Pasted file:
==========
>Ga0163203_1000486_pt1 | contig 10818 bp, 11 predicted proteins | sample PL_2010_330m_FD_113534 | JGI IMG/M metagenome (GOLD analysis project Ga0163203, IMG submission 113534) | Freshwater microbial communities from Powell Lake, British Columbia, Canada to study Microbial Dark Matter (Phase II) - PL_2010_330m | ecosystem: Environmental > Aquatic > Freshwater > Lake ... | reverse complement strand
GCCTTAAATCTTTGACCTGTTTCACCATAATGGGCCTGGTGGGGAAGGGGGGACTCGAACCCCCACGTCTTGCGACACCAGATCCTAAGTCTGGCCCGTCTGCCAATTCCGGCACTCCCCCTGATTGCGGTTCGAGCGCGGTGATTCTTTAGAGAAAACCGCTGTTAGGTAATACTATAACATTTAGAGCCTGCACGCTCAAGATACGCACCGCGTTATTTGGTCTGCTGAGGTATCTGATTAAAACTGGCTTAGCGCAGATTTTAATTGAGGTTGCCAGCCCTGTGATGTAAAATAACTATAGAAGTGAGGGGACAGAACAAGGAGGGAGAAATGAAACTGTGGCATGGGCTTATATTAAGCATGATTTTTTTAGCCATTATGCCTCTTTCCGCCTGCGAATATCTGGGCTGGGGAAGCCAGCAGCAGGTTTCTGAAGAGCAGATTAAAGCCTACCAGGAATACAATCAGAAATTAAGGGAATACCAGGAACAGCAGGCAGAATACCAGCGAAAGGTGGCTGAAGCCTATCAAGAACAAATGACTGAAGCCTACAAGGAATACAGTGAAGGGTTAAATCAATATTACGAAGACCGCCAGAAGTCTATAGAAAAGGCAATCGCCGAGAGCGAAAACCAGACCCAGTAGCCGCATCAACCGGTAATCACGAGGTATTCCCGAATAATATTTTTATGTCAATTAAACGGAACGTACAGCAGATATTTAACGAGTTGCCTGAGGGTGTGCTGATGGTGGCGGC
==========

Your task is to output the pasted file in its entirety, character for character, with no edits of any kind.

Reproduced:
>Ga0163203_1000486_pt1 | contig 10818 bp, 11 predicted proteins | sample PL_2010_330m_FD_113534 | JGI IMG/M metagenome (GOLD analysis project Ga0163203, IMG submission 113534) | Freshwater microbial communities from Powell Lake, British Columbia, Canada to study Microbial Dark Matter (Phase II) - PL_2010_330m | ecosystem: Environmental > Aquatic > Freshwater > Lake ... | reverse complement strand
GCCTTAAATCTTTGACCTGTTTCACCATAATGGGCCTGGTGGGGAAGGGGGGACTCGAACCCCCACGTCTTGCGACACCAGATCCTAAGTCTGGCCCGTCTGCCAATTCCGGCACTCCCCCTGATTGCGGTTCGAGCGCGGTGATTCTTTAGAGAAAACCGCTGTTAGGTAATACTATAACATTTAGAGCCTGCACGCTCAAGATACGCACCGCGTTATTTGGTCTGCTGAGGTATCTGATTAAAACTGGCTTAGCGCAGATTTTAATTGAGGTTGCCAGCCCTGTGATGTAAAATAACTATAGAAGTGAGGGGACAGAACAAGGAGGGAGAAATGAAACTGTGGCATGGGCTTATATTAAGCATGATTTTTTTAGCCATTATGCCTCTTTCCGCCTGCGAATATCTGGGCTGGGGAAGCCAGCAGCAGGTTTCTGAAGAGCAGATTAAAGCCTACCAGGAATACAATCAGAAATTAAGGGAATACCAGGAACAGCAGGCAGAATACCAGCGAAAGGTGGCTGAAGCCTATCAAGAACAAATGACTGAAGCCTACAAGGAATACAGTGAAGGGTTAAATCAATATTACGAAGACCGCCAGAAGTCTATAGAAAAGGCAATCGCCGAGAGCGAAAACCAGACCCAGTAGCCGCATCAACCGGTAATCACGAGGTATTCCCGAATAATATTTTTATGTCAATTAAACGGAACGTACAGCAGATATTTAACGAGTTGCCTGAGGGTGTGCTGATGGTGGCGGC